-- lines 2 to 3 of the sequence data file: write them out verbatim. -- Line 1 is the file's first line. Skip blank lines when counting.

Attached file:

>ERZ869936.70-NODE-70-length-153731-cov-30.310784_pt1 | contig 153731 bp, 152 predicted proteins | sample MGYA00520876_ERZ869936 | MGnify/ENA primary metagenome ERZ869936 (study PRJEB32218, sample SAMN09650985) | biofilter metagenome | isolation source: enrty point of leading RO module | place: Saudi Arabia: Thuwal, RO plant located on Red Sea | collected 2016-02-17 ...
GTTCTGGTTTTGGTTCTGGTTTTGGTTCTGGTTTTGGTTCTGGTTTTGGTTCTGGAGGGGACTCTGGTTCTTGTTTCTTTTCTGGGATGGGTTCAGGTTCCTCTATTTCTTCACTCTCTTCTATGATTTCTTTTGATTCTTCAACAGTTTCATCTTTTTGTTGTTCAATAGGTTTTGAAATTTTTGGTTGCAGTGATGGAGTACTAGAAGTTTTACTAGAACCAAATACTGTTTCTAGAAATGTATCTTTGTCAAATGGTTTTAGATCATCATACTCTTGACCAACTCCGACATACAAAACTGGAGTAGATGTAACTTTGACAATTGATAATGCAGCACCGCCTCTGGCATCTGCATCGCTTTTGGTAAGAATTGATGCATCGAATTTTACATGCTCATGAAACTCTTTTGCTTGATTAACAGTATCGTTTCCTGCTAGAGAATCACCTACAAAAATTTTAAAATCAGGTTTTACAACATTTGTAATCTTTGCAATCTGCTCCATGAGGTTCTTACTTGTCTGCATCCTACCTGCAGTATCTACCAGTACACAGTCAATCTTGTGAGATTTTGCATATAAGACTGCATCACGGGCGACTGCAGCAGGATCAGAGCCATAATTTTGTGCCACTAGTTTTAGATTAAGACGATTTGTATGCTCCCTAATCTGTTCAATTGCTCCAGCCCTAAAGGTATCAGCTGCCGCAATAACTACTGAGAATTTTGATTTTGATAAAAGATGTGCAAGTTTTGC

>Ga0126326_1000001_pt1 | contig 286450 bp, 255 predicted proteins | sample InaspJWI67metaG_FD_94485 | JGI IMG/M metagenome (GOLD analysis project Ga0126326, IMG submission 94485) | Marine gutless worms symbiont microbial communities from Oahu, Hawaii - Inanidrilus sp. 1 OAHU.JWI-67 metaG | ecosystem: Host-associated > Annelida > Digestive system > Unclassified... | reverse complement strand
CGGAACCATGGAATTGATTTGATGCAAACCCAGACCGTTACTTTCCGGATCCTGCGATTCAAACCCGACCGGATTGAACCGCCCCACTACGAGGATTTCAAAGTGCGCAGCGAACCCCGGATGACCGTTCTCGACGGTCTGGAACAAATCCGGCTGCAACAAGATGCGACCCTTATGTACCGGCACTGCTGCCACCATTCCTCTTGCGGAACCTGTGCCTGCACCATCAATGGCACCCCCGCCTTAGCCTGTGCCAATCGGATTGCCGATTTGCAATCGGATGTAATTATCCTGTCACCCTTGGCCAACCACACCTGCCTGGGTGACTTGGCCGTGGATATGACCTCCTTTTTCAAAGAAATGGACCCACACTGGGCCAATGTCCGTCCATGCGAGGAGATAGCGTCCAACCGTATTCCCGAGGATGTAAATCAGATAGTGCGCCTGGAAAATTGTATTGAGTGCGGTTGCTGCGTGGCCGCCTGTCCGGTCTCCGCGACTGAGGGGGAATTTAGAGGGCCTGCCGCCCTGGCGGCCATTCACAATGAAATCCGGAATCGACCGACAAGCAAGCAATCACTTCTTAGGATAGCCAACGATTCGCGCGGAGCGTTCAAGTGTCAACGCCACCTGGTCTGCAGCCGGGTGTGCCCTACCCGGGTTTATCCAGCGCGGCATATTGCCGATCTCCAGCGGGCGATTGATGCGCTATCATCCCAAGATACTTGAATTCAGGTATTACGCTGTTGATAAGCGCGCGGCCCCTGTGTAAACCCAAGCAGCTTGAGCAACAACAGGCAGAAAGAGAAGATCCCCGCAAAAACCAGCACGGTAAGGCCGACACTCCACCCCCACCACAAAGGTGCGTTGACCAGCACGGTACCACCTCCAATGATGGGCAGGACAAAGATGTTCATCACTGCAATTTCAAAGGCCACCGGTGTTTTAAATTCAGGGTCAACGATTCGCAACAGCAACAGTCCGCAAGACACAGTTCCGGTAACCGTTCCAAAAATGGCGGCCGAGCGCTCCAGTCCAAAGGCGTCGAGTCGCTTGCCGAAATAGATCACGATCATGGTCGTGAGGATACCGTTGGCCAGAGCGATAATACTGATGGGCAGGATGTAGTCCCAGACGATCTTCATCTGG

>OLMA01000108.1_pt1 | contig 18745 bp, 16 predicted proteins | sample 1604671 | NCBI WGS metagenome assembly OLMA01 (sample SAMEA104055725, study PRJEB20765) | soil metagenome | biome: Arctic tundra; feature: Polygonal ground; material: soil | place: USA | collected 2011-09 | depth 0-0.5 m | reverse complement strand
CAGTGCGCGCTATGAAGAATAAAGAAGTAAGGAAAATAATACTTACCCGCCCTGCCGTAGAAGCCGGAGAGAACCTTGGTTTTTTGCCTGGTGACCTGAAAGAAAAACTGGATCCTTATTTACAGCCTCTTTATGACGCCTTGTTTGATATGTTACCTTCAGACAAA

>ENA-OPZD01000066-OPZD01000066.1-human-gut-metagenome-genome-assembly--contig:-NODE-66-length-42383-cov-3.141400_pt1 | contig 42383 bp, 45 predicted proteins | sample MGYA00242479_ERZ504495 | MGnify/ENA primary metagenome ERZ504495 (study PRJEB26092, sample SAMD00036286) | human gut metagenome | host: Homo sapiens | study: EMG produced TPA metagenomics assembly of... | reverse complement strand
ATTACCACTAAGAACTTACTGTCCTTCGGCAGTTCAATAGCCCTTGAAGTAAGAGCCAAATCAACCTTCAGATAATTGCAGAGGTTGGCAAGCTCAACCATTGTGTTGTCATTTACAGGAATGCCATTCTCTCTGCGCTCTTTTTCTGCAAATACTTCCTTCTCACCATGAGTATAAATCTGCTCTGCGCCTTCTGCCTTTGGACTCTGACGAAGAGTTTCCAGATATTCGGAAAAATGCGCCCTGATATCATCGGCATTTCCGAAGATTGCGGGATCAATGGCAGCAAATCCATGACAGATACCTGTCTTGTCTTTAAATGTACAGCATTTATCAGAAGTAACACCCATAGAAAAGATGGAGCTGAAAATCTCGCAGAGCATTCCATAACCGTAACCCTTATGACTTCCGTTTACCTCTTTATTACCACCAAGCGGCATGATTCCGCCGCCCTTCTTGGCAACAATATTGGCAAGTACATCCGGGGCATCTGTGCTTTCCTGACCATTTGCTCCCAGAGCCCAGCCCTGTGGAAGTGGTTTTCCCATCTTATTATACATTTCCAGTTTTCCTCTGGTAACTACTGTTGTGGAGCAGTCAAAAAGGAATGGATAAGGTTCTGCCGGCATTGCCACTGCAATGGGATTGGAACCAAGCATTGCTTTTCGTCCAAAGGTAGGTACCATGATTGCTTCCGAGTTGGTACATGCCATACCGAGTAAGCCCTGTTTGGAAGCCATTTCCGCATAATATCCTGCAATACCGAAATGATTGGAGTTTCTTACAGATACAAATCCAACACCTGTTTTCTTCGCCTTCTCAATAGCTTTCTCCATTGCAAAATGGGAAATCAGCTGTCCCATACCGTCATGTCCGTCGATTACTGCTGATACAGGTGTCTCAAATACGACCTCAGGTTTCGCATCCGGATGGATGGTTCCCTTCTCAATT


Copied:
GTTCTGGTTTTGGTTCTGGTTTTGGTTCTGGTTTTGGTTCTGGTTTTGGTTCTGGAGGGGACTCTGGTTCTTGTTTCTTTTCTGGGATGGGTTCAGGTTCCTCTATTTCTTCACTCTCTTCTATGATTTCTTTTGATTCTTCAACAGTTTCATCTTTTTGTTGTTCAATAGGTTTTGAAATTTTTGGTTGCAGTGATGGAGTACTAGAAGTTTTACTAGAACCAAATACTGTTTCTAGAAATGTATCTTTGTCAAATGGTTTTAGATCATCATACTCTTGACCAACTCCGACATACAAAACTGGAGTAGATGTAACTTTGACAATTGATAATGCAGCACCGCCTCTGGCATCTGCATCGCTTTTGGTAAGAATTGATGCATCGAATTTTACATGCTCATGAAACTCTTTTGCTTGATTAACAGTATCGTTTCCTGCTAGAGAATCACCTACAAAAATTTTAAAATCAGGTTTTACAACATTTGTAATCTTTGCAATCTGCTCCATGAGGTTCTTACTTGTCTGCATCCTACCTGCAGTATCTACCAGTACACAGTCAATCTTGTGAGATTTTGCATATAAGACTGCATCACGGGCGACTGCAGCAGGATCAGAGCCATAATTTTGTGCCACTAGTTTTAGATTAAGACGATTTGTATGCTCCCTAATCTGTTCAATTGCTCCAGCCCTAAAGGTATCAGCTGCCGCAATAACTACTGAGAATTTTGATTTTGATAAAAGATGTGCAAGTTTTGC

>Ga0126326_1000001_pt1 | contig 286450 bp, 255 predicted proteins | sample InaspJWI67metaG_FD_94485 | JGI IMG/M metagenome (GOLD analysis project Ga0126326, IMG submission 94485) | Marine gutless worms symbiont microbial communities from Oahu, Hawaii - Inanidrilus sp. 1 OAHU.JWI-67 metaG | ecosystem: Host-associated > Annelida > Digestive system > Unclassified... | reverse complement strand